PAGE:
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Balance between breadth and depth in human many-alternative decisions

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dc.contributor.author Vidal, Alice
dc.contributor.author Soto-Faraco, Salvador, 1970-
dc.contributor.author Moreno Bote, Rubén
dc.date.accessioned 2023-01-18T07:33:14Z
dc.date.available 2023-01-18T07:33:14Z
dc.date.issued 2022
dc.identifier.citation Vidal A, Soto-Faraco S, Moreno-Bote R. Balance between breadth and depth in human many-alternative decisions. eLife. 2022;11:e76985. DOI: 10.7554/eLife.76985
dc.identifier.issn 2050-084X
dc.identifier.uri http://hdl.handle.net/10230/55320
dc.description.abstract Many everyday life decisions require allocating finite resources, such as attention or time, to examine multiple available options, like choosing a food supplier online. In cases like these, resources can be spread across many options (breadth) or focused on a few of them (depth). Whilst theoretical work has described how finite resources should be allocated to maximize utility in these problems, evidence about how humans balance breadth and depth is currently lacking. We introduce a novel experimental paradigm where humans make a many-alternative decision under finite resources. In an imaginary scenario, participants allocate a finite budget to sample amongst multiple apricot suppliers in order to estimate the quality of their fruits, and ultimately choose the best one. We found that at low budget capacity participants sample as many suppliers as possible, and thus prefer breadth, whereas at high capacities participants sample just a few chosen alternatives in depth, and intentionally ignore the rest. The number of alternatives sampled increases with capacity following a power law with an exponent close to 3/4. In richer environments, where good outcomes are more likely, humans further favour depth. Participants deviate from optimality and tend to allocate capacity amongst the selected alternatives more homogeneously than it would be optimal, but the impact on the outcome is small. Overall, our results undercover a rich phenomenology of closeto-optimal behaviour and biases in complex choices.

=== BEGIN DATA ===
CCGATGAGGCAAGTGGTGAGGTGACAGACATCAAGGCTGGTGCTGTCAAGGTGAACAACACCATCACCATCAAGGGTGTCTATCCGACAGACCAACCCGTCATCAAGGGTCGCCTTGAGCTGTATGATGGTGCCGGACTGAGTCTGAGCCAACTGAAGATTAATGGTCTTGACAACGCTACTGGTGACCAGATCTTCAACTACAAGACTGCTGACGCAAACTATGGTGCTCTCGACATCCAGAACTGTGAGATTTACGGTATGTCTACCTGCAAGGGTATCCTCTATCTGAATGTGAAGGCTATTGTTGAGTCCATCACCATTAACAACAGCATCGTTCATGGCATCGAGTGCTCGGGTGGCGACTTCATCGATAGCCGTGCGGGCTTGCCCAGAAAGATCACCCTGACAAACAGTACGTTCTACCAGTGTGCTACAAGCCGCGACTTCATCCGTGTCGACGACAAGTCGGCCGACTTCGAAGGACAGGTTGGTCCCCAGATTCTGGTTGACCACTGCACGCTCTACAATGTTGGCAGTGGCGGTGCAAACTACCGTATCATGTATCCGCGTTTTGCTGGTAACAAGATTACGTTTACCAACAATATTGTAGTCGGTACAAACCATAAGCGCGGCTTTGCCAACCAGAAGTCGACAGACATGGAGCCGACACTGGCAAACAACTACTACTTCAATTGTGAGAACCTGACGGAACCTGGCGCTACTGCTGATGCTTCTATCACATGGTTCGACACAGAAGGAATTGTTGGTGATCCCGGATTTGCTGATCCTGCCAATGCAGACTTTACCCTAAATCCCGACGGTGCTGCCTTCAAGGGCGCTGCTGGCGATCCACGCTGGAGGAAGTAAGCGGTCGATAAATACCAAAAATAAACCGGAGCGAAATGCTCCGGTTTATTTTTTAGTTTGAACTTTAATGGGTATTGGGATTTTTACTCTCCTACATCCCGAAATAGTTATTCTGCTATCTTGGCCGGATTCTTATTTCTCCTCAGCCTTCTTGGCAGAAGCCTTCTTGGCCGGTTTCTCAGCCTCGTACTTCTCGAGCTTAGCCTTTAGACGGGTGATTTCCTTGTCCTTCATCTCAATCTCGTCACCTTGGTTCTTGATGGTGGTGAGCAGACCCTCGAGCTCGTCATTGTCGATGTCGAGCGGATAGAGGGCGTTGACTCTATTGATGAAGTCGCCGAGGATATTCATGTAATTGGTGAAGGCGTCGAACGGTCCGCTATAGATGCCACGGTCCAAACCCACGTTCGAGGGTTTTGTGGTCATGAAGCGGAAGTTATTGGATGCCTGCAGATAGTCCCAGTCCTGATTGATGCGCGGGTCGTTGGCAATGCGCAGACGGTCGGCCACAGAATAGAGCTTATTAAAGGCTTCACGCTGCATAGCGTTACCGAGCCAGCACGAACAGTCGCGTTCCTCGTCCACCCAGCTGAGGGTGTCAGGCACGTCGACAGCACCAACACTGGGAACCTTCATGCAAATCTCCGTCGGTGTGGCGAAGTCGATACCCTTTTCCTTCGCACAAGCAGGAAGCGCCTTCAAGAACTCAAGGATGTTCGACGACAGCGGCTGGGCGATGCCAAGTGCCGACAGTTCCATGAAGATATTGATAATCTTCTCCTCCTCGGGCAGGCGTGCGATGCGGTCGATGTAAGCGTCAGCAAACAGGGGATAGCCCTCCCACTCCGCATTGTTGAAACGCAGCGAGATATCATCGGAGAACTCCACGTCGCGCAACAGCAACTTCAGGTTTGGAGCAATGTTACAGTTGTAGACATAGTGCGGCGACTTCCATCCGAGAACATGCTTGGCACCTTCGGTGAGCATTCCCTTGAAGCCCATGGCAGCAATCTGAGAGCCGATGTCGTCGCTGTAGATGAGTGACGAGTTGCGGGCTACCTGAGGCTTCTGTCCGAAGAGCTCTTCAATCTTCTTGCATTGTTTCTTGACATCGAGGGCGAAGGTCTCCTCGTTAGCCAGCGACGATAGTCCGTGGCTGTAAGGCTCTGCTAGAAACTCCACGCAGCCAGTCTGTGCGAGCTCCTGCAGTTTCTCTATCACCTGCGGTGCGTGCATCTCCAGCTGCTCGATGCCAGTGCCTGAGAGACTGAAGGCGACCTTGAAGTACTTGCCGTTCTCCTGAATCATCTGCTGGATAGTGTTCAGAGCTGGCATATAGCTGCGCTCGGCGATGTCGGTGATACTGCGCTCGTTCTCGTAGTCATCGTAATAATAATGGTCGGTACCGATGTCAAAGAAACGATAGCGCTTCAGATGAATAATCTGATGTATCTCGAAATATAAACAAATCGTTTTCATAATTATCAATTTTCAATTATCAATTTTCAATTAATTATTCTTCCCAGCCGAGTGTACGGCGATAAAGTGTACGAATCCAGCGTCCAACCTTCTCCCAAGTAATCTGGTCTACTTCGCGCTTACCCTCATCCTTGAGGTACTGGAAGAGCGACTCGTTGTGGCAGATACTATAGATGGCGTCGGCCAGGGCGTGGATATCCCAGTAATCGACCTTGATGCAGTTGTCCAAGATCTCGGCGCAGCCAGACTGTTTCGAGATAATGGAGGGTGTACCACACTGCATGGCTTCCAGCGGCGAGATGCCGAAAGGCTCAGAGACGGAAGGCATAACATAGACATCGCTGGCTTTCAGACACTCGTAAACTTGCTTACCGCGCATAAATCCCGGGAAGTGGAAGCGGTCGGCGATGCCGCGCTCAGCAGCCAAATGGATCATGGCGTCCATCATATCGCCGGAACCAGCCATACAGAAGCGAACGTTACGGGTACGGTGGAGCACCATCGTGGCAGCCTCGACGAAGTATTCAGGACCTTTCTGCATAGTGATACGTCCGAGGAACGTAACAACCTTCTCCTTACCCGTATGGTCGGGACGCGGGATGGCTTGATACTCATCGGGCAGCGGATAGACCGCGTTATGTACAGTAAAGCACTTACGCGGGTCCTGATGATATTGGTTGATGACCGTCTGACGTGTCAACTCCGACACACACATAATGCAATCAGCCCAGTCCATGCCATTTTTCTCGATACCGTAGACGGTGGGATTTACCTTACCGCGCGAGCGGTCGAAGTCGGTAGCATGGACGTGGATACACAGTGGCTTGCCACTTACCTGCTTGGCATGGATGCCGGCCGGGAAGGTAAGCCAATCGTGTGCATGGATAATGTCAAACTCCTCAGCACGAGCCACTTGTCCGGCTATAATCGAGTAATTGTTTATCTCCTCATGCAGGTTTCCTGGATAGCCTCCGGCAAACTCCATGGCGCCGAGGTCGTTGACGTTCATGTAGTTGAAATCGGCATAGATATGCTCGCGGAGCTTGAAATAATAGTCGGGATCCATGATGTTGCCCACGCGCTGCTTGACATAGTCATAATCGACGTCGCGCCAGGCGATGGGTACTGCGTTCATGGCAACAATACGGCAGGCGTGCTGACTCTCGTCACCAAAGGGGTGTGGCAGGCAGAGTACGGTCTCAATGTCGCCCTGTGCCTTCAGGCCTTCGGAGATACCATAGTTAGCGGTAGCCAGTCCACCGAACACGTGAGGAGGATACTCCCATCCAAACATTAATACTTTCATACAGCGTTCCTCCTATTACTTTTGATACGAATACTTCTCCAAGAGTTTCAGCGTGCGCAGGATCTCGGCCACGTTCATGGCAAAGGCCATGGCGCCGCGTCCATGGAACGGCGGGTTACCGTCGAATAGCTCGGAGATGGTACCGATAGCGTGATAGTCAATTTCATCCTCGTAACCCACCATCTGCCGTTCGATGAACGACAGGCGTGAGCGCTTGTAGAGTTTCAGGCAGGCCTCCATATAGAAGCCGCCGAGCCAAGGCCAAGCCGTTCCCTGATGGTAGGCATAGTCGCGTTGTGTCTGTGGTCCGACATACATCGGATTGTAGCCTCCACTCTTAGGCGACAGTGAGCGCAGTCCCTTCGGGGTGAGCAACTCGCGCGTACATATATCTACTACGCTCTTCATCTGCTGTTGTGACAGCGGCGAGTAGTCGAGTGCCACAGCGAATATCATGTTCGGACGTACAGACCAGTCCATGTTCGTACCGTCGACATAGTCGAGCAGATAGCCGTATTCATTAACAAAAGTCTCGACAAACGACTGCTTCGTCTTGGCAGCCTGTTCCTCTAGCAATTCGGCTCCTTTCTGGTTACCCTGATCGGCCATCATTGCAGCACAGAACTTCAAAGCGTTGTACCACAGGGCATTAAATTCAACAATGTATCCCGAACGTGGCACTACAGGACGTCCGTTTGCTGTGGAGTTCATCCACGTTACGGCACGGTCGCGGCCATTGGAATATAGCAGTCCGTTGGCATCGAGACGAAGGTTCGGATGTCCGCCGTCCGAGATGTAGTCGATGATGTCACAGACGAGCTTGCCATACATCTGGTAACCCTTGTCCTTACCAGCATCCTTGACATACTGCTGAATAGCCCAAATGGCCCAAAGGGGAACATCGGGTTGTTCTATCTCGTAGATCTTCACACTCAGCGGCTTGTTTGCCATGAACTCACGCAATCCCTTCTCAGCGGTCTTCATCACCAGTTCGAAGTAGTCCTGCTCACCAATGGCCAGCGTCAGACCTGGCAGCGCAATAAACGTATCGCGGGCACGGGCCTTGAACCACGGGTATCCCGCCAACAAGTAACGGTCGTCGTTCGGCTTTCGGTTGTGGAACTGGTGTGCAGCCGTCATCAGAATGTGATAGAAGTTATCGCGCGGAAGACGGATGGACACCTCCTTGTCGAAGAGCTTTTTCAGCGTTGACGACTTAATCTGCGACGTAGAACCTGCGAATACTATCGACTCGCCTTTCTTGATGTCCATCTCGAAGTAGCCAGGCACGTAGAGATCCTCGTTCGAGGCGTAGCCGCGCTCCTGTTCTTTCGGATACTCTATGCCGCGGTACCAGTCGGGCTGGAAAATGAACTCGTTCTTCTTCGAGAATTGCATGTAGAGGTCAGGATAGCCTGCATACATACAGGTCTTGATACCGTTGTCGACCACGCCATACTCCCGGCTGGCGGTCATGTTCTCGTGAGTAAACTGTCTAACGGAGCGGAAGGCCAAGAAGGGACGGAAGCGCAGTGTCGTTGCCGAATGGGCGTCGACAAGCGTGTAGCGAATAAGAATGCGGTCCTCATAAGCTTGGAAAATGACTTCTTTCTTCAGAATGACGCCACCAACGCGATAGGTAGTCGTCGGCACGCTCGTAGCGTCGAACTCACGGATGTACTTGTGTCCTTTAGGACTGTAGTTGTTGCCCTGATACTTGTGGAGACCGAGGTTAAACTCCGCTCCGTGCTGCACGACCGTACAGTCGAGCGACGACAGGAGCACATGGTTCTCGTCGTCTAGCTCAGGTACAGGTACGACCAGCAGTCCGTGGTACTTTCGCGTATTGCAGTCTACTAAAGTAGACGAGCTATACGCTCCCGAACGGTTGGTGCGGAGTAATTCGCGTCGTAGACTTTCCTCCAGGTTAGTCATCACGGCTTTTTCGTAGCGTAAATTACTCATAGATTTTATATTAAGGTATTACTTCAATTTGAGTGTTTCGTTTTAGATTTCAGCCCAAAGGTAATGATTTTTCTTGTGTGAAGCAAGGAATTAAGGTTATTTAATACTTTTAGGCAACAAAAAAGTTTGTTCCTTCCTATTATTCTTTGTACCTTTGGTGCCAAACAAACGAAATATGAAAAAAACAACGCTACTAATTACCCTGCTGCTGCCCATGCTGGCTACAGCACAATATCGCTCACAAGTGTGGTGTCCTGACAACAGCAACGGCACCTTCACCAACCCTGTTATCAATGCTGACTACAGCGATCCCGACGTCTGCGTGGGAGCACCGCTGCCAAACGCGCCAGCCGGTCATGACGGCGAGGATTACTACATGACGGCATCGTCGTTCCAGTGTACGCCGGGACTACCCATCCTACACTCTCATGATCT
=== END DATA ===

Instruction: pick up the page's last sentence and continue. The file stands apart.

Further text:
dc.description.sponsorship This work is supported by the Howard Hughes Medical Institute (HHMI, Ref: 55008742), MINECO (Spain; BFU2017-85936-P), ICREA Academia (2016) and Ministerio de Ciencia e Innovación (Ref: PID2020-114196GB-I00/AEI) to RM-B. SS-. is funded by Ministerio de Ciencia e Innovación (Ref: PID2019-108531GB-I00 AEI/FEDER) and the FEDER/ERDF Operative Programme for Catalunya 2014-2020. AV is supported by a FI fellowship from the AGAUR (2019FI_B 00302).
dc.format.mimetype application/pdf
dc.language.iso eng
dc.publisher eLife
dc.relation.ispartof eLife. 2022;11:e76985.
dc.relation.isreferencedby https://osf.io/kdbqs/
dc.rights © 2022 Vidal et al. This article is distributed under the terms of the Creative Commons Attribution License, which permits unrestricted use and redistribution provided that the original author and source are credited.
dc.rights.uri https://creativecommons.org/licenses/by/4.0/
dc.subject.other Neurociències--Presa de decisions
dc.title Balance between breadth and depth in human many-alternative decisions
dc.type info:eu-repo/semantics/article
dc.identifier.doi http://dx.doi.org/10.7554/eLife.76985
dc.relation.projectID info:eu-repo/grantAgreement/ES/2PE/PID2019-108531GB-I00
dc.relation.projectID info:eu-repo/grantAgreement/ES/2PE/BFU2017-85936-P
dc.relation.projectID info:eu-repo/grantAgreement/ES/2PE/PID2020-114196GB-I00
dc.rights.accessRights info:eu-repo/semantics/openAccess
dc.type.version info:eu-repo/semantics/publishedVersion

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